The easiest way to protect yourself against the innumerable things that can go wrong with your computer and network is by having a reliable set of backups. Between hardware and software error, not to mention the constant threat of malware, your computers and the data are often at risk.
Fortunately, Windows 10 makes it easy to back up your devices.
The Different Types of Windows Backups
If you run Windows 10, there are many ways to create a backup, including:
- Manually copying files to USB or external hard drives
- Uploading files to the cloud
- Using built-in Windows tools
- Third-party backup options
There’s no one-size-fits-all approach to backups. It’s best to take a combination of different methods. For example, you might copy important files to external drives daily while doing full system backups monthly. Begin by assessing your data needs and build your strategy from there.
The Ultimate Backup: System Image
A System Image is a perfect copy of a drive. It includes everything, including Windows, system settings, drivers, programs, and personal data. As you can imagine, backups of these sizes are not only large but take a lot of time. Although you can store them on the network, you’re better off using an external drive to keep it safer and more accessible.
You should have one for sure, but you don’t need to update it as often. Depending on how much you rely on physical vs. virtual applications and storage, you may do it at least once per week.
To create a System Image, go to Control Panel > System and security > Backup and Restore (Windows 7). In the left pane, select Create System Image and follow the prompts.
Daily and Hourly Options
Setting up System Images can take too much time to be useful on a daily or hourly basis. But it is the type of coverage that most businesses need. For this reason, you’re better off using some of the other backup strategies.
Microsoft created OneDrive for this exact purpose. Windows 10 comes with OneDrive and 5 GB of free storage. The app works by synchronizing all your folders and apps with the cloud. You can store, sync, and share all files with other users.
Of course, 5GB is not enough for enterprise use. Thus, Microsoft offers plans that start at $6.99 per month for 1 TB of cloud storage. They also include access to Office 365 apps to download on your devices.
Other popular cloud options include Google Drive and Dropbox. Dropbox also offers desktop folder sync and other tools but doesn’t include office suite. Google Drive starts with 15GB of free storage and provides access to Google Docs and other apps.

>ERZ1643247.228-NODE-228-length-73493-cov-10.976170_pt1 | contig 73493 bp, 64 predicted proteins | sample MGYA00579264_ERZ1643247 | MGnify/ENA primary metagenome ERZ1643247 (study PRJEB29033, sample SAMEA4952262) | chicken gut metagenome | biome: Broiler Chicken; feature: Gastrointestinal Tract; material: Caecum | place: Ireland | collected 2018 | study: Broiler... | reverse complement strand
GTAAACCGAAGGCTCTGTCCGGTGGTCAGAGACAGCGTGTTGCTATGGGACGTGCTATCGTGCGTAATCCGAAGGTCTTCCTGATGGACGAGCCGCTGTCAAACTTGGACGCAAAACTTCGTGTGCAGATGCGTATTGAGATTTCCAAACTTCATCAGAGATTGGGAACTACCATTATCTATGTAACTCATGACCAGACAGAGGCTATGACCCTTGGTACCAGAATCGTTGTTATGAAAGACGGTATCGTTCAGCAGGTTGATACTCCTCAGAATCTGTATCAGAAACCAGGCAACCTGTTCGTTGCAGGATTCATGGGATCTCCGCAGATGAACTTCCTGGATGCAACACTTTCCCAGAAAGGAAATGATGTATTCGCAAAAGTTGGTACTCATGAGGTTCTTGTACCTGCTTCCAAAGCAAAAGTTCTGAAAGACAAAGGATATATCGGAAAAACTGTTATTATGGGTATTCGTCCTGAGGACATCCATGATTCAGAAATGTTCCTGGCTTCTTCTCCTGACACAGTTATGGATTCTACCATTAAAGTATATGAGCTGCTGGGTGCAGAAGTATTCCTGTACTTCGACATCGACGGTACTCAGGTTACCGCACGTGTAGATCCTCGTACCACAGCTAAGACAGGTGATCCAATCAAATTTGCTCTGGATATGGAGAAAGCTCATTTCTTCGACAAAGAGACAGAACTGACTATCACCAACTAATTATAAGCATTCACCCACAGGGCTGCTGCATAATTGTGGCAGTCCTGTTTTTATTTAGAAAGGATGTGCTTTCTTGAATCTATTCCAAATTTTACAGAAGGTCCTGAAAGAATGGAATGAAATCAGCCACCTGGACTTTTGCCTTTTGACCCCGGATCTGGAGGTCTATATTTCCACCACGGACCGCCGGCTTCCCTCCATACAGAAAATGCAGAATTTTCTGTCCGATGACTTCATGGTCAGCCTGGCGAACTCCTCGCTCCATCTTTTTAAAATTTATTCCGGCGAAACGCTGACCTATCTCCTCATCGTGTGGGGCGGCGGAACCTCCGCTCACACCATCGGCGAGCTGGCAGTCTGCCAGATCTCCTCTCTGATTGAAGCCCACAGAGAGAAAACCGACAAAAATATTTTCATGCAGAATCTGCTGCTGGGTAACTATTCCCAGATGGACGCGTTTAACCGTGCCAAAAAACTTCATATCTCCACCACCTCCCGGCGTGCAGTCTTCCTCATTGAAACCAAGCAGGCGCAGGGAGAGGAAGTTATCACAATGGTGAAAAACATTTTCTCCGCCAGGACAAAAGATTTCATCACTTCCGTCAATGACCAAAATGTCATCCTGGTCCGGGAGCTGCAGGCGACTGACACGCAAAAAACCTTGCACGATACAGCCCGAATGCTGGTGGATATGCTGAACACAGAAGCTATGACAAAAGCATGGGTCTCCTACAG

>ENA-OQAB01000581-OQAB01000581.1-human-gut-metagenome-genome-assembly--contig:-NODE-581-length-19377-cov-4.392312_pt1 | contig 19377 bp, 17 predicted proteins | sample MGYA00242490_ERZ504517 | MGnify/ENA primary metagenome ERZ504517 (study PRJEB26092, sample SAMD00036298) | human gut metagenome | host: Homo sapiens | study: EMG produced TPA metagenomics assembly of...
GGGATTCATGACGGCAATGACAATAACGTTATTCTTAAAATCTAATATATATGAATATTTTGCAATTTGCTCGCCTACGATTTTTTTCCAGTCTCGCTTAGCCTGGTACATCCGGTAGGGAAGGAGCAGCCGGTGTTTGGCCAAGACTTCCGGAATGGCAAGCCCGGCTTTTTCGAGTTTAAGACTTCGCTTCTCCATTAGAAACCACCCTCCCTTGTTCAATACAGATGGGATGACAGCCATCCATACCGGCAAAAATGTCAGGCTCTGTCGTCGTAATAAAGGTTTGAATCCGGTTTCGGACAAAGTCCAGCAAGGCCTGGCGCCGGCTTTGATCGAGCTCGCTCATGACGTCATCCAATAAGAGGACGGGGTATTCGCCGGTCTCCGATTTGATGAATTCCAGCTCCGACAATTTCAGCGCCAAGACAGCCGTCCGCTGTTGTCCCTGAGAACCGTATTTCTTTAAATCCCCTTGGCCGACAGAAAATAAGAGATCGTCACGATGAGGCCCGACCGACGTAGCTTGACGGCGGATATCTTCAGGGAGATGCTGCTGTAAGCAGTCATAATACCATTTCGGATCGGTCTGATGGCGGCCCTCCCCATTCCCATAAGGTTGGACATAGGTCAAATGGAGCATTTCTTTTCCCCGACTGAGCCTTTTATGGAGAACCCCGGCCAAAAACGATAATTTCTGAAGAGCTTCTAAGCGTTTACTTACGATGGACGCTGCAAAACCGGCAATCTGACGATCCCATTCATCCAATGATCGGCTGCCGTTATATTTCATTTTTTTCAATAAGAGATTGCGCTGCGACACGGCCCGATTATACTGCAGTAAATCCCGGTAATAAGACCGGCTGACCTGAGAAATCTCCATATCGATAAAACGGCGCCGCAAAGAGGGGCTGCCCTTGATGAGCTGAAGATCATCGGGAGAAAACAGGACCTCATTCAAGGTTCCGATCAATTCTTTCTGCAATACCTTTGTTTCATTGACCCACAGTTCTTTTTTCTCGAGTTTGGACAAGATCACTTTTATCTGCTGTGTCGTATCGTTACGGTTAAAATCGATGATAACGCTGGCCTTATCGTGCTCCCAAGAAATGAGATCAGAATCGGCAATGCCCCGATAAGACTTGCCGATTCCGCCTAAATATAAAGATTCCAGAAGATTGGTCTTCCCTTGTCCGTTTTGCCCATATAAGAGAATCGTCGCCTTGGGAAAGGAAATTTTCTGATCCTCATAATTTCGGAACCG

Microsoft, Dropbox, and Google Drive all include primary access for free. So it’s worth checking them out and seeing which one works best for you. When you have your winner, consider upgrading to a paid subscription.
More on Backup and Recovery
From here, you should look at both cloud and physical drive-based solutions for your other needs. Comprehensive data backup needs more redundancies. The goal should be having at least three copies of your most essential files. You can store one locally, another one on an external hard drive, and the third one in the cloud.
You can then use tools to sync and keep them up to date. All the while, you have access to your data in case of hardware or software failure.
Finally, your files are a significant target for cybercriminals. You must secure your network connection with a VPN before uploading them to the cloud. Better yet, make the backups only to devices on your business network. NordVPN Teams provides enterprise-grade VPN solutions that cover both of these needs.
Regardless of which backup options you choose to use, you need encryption (on file and network levels) to prevent data breaches.
Many backup decisions depend on the type of business you have. If you generate large amounts of valuable data every day, then you should consider having backups enabled at all times. But if you need consistent records, daily or even weekly should be fine.
No matter what type of industry you’re in, you will need some form of backup. The number one cyber threat to businesses is ransomware. Ransomware locks companies out of vital files until they pay a hefty ransom fee. The easiest way to thwart these attacks and other types of failure is by having an available backup. Protect your company and start using these backup solutions right away.
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